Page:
Tuesday, August 14, 2007


We're Number Two!!!

ESPN conducted a poll of a panel of experts to determine the toughest sport of all. The panel concluded that boxing was the sport that demanded the most of its participants across ten measures from endurance to speed to durability.*

Ice hockey came in second. But hockey came in first in analytic aptitude, defined as "the ability to evaluate and react appropriately to strategic situations. Example: Joe Montana reading a defense; basketball point guard on a fast break." So the next time some snooty "hockey is a sport played by and for goons" swell comes by turning his nose up at those who play and follow the fastest team sport on earth, remind him . . .

. . . yeah, and we're the smartest, too.

* Thanks to Kolzig37 on The Official for pointing the way.

Benchmarks, Part IV -- Top Pair

It’s time to turn to the defense in the look at benchmarks, and that means a look at the “top pair.”

BENCHMARK: Ottawa -- Chris Phillips, Anton Volchenkov

Nope, it’s not Chris Pronger and Scott Niedermayer out of Anaheim, who finished 2nd and 3rd in the Norris Trophy voting, since Pronger spent a lot of time paired with Sean O’Donnell, and Niedermayer with Francois Beauchemin, especially late in the year. It’s not Sergei Zubov and Philippe Boucher, who finished 9th/12th in the Norris voting, for the same reason – they weren’t a pair much of the time. One might have made a case for Dion Phaneuf and Robyn Regehr in Calgary, but while they were paired early in the year, they were less so late in the year.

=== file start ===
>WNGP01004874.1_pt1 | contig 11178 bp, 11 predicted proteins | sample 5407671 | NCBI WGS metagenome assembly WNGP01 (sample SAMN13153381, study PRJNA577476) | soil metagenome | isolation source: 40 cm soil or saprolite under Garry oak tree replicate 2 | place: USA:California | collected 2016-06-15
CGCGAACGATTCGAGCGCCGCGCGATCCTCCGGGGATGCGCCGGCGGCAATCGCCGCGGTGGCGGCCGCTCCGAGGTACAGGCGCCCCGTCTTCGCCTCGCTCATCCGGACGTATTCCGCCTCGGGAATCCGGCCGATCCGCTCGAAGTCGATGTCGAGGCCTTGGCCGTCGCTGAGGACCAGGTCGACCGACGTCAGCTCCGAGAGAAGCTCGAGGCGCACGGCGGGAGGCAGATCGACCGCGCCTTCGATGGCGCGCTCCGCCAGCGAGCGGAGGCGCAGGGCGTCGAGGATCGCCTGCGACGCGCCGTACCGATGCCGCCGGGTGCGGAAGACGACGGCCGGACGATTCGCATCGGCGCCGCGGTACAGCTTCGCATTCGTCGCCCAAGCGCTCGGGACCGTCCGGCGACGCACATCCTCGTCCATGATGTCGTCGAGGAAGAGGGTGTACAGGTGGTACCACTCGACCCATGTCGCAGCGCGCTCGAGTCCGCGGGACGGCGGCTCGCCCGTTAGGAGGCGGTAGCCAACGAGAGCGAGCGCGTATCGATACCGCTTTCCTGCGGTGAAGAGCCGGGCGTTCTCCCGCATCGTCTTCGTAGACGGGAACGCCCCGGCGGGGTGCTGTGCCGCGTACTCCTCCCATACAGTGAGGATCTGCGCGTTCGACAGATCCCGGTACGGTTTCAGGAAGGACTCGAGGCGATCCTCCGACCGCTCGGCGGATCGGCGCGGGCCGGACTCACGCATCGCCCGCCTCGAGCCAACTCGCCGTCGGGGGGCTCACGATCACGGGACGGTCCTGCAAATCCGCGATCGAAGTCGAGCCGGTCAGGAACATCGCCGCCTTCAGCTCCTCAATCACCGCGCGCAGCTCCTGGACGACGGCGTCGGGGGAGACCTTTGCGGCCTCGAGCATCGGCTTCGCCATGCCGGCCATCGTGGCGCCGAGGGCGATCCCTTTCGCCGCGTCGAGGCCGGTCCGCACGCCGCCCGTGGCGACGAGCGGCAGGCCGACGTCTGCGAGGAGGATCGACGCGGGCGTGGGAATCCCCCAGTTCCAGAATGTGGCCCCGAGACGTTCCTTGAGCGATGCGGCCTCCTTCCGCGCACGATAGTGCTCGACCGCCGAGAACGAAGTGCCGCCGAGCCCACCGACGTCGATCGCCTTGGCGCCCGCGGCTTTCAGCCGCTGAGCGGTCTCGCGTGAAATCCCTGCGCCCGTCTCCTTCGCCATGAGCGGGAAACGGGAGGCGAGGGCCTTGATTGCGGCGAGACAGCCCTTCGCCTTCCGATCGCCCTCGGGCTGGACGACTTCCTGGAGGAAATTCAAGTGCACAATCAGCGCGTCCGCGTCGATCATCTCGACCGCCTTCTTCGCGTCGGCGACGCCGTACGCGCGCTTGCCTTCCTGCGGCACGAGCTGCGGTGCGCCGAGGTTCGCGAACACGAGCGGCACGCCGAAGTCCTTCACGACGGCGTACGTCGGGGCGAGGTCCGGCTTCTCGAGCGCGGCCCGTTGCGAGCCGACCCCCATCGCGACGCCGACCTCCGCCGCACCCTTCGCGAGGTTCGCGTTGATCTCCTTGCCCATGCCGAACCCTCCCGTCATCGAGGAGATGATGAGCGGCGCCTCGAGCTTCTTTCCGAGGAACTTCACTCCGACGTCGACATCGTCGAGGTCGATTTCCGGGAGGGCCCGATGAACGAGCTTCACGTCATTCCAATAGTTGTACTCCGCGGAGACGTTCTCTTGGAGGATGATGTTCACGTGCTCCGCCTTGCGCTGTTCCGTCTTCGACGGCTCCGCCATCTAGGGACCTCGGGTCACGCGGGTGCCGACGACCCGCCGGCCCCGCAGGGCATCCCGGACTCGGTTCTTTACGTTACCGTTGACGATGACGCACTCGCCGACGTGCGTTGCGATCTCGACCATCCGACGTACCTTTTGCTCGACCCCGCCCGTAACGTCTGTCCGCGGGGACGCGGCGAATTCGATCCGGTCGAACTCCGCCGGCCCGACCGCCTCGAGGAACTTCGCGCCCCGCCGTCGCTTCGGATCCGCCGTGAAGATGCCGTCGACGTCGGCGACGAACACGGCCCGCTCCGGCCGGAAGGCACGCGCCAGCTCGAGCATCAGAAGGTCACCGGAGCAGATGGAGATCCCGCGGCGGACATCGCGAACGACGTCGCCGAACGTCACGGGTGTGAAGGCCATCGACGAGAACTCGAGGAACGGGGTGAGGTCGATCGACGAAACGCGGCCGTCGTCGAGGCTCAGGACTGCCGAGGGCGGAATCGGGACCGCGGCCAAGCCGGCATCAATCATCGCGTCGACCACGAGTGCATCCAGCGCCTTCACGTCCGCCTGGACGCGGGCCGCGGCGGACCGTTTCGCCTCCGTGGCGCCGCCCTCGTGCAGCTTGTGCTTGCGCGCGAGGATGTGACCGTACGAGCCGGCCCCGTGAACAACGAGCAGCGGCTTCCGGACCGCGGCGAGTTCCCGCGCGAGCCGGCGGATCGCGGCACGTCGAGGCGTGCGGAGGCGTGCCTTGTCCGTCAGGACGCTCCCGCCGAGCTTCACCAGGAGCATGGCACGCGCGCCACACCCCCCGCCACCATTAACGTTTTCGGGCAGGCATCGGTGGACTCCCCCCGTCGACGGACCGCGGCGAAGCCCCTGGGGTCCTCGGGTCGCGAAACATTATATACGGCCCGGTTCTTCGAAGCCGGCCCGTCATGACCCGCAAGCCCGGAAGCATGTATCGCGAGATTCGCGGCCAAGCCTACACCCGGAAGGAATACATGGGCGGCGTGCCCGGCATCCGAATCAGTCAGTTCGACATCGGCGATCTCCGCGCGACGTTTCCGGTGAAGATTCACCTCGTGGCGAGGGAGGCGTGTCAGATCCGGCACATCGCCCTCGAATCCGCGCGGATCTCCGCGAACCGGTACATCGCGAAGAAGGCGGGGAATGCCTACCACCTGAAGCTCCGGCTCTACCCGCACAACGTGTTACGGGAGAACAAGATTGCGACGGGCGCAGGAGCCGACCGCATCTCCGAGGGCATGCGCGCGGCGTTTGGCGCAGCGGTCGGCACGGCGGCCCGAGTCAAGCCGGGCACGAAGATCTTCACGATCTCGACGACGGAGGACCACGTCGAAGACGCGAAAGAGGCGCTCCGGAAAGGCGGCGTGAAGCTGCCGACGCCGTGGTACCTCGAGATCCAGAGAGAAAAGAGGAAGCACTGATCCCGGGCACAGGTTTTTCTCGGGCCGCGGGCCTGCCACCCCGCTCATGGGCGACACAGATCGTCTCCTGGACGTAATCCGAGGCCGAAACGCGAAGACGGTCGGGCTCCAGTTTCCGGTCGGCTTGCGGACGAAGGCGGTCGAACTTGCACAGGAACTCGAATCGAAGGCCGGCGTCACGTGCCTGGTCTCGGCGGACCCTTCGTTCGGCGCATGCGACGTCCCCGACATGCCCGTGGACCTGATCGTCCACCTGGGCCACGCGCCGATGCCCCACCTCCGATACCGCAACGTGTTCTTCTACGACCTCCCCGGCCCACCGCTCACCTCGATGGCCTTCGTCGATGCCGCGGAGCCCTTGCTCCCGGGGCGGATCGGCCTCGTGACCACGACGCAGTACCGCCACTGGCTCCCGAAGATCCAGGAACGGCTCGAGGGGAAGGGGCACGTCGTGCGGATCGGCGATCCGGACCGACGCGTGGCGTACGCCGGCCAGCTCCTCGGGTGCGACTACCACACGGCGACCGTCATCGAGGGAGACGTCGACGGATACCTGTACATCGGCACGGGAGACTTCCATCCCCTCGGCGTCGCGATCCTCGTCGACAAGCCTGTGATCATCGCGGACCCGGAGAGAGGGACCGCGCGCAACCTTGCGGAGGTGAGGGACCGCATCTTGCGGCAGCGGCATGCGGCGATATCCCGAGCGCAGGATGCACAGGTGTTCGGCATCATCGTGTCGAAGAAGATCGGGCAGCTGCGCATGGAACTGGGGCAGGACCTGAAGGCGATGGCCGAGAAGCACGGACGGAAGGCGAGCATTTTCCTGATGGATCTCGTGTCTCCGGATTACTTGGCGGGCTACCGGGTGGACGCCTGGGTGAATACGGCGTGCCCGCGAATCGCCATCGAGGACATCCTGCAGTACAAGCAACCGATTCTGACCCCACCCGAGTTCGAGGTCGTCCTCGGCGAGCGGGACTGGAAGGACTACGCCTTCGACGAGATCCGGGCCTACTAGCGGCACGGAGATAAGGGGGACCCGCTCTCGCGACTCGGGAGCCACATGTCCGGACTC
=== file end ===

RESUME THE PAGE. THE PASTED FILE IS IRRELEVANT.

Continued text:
Phillips and Volchenkov, both of whom finished in the top-25 of the Norris voting, were actually a pair. That is a suitable benchmark, as long as we’re clear that we’re not talking about the top defensemen on a club (that would have brought us, once more, to Anaheim).

Phillips and Volchenkov stepped into a void in Ottawa when Wade Redden struggled (compared to his own history) and Andrej Meszaros had something of a sophomore slump (-15 for the year, by far the worst on the team). These two were a combined 9-36-45, which make them pretty much Tom Poti (6-38-44), statistically, on offense. But, they were a combined +73 (Poti was -1, to complete the comparison).

Phillips – a former first-overall draft pick (1996) – finally performed at a level that served to justify such a lofty pick. In eight seasons prior to 2006-2007, he’d never scored as many goals as he did last season (eight), earned more assists (18) or points (26), or finished with a higher plus-minus rating (36, fourth in the league).

Volchenkov also had a coming-out party of sorts. While he did not set a personal high in goals, he did in assists (18) and total points (19), while setting a personal high in plus-minus (+37, third in the league behind teammate Tom Preissing and Scott Niedermayer, each with +40). But what set Volchenkov apart was his prowess at blocking shots, which (given the premium on getting pucks to the net) seems to be the new “in” statistic among defensemen in the new NHL. Volchenkov led the NHL in blocked shots with 273. He repeated the feat in the playoffs with 80 (Phillips was second with 56…seems to have rubbed off).